National Indicative Fluvial Mapping: applying and updating FSU data to support revised flood risk mapping for Ireland
National Indicative Fluvial Mapping: applying and updating FSU data to support revised flood risk mapping for Ireland.
Brown, E.and O'Loughlin, F. and Galvin, C.
In: Irish National Hydrology Conference 2019, 19 November 2019, Athlone, Ireland. (2019)
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|Abstract:||A first cycle National Preliminary Flood Risk Assessment (PFRA) for the Republic of Ireland, completed in 2012, identified areas at significant flood risk, and included the production of national indicative fluvial flood maps. The National Indicative Fluvial Mapping (NIFM) project has recently been completed; this has produced second generation indicative fluvial flood spatial data that are of a higher quality and accuracy to those produced for the first cycle PFRA. This project has covered 27,000 km of river reaches, separated into 37 drainage areas, consisting of 509 sub-catchments. The main project goals were to produce higher quality flood maps, improving upon the outputs of the first cycle PFRA, to take account of potential climate change impacts on flooding, and to produce mapping to improve risk assessments for areas not covered by the National Catchment Flood Risk Assessment and Management (CFRAM) Programme. The NIFM approach to this national-scale modelling project has combined intelligent automation of the repetitive processes, such as hydrological calculations and the burning of watercourses into the 2D model mesh, with rigorous quality assurance techniques.
The hydrological inputs to the 2D hydraulic models, notably the index flood (QMED) values and hydrograph shape, were derived from Flood Studies Update (FSU) node data. The FSU Physical Catchment Descriptors (PCDs) and methods were developed using a dataset that extended to 2012. Since then, additional recent years of observed data had become available, during which period some significant flood events had occurred (notably in December 2015 – the largest event of the observed record at several locations across Ireland). Furthermore, flood growth factors, which convert the index flood to floods of higher return periods, had also been developed on the dataset to 2012, under the National CFRAM studies. It was therefore necessary and timely to reflect the impact of the additional recent years of data on the index flood and growth curve calculations.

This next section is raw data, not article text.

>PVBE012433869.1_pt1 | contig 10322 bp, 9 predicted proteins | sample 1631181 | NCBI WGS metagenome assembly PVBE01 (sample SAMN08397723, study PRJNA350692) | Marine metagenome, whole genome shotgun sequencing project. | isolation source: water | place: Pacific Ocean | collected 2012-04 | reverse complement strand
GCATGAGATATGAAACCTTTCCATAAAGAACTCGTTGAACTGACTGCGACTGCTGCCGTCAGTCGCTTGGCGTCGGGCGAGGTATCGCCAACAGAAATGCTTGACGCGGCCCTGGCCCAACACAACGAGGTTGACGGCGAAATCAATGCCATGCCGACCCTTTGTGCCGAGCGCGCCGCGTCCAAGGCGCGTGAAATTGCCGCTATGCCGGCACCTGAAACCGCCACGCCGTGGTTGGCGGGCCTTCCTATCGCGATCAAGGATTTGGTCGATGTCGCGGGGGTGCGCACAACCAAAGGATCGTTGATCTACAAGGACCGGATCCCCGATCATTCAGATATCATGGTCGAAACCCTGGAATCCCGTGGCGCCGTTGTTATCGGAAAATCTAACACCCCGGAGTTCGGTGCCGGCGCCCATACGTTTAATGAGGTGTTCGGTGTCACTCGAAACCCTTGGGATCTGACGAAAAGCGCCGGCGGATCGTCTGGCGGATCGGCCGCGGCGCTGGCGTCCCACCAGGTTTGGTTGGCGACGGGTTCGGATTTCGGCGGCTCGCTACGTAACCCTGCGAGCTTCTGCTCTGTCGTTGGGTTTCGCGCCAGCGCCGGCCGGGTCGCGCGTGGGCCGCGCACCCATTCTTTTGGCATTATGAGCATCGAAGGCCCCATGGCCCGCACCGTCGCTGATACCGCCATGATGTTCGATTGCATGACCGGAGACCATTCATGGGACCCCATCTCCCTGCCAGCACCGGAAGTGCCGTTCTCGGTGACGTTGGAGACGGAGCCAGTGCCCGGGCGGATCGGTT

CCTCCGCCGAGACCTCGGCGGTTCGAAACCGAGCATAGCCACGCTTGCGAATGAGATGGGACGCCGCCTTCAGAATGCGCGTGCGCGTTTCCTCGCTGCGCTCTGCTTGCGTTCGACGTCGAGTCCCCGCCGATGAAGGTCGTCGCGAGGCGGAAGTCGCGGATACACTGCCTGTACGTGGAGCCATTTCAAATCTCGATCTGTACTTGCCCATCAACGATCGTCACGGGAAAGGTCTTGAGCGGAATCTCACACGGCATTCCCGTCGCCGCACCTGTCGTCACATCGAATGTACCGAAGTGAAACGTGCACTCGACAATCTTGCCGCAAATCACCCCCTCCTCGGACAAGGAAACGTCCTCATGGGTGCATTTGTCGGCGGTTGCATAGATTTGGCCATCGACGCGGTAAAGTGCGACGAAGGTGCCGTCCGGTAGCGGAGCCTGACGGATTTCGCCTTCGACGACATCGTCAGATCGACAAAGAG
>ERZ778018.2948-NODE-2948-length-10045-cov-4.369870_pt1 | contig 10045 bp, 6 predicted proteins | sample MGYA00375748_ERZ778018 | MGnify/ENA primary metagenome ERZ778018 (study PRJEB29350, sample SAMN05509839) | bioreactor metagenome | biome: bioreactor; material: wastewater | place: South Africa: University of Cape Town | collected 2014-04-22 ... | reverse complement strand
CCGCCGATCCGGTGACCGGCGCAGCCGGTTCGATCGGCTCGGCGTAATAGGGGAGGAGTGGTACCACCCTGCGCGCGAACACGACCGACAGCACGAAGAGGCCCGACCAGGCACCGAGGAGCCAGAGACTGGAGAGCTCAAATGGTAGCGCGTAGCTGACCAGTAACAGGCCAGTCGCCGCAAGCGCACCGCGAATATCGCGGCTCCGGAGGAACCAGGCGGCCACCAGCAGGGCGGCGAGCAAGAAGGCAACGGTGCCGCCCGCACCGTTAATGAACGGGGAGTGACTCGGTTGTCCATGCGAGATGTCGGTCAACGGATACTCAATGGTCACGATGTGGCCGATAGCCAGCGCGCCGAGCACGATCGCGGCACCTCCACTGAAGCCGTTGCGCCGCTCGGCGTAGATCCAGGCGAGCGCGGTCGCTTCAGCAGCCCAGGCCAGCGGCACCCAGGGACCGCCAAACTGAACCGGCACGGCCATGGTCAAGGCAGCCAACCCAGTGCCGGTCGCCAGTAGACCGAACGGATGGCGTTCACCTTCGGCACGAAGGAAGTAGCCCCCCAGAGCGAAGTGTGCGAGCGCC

Annual maxima data were used to calculate adjustment factors to the QMED values, and these were applied using the pivotal site approach. A pivotal site is the gauging station that is considered most relevant to a particular flood estimation problem at the subject site, ideally, lying a short distance upstream or downstream from the subject site at which the flood estimation is required. In this project, pivotal sites were selected as the nearest downstream gauge on the same river; in the circumstances where no downstream gauge existed, the nearest gauge was used. Traditional alternative approaches to this method, such as the use of analogue catchments, can be potential sources of error; furthermore, the selection of analogue catchments is subjective and therefore difficult to implement on a widespread, automated basis such as the approach being used in this project.
CFRAM growth factors had been derived on a range of different bases for different Units of Management (UoM). Growth curves for each UoM were recalculated for the extended data series. The change in the growth factors as a result of the additional years of flow data was calculated for each OPW gauge. The growth curves for each UoM based on CFRAM growth curves were then scaled to account for the additional years of flow data.|
|Item Type:||Conference or Workshop Item (Paper)|
|Uncontrolled Keywords:||Flood Studies Update; flood risk; mapping; index flood; growth factors|
|Subjects:||Floods > Flood risk assessment and mapping|
|Deposited On:||09 Oct 2019 14:05|
|Last Modified:||09 Oct 2019 14:05|
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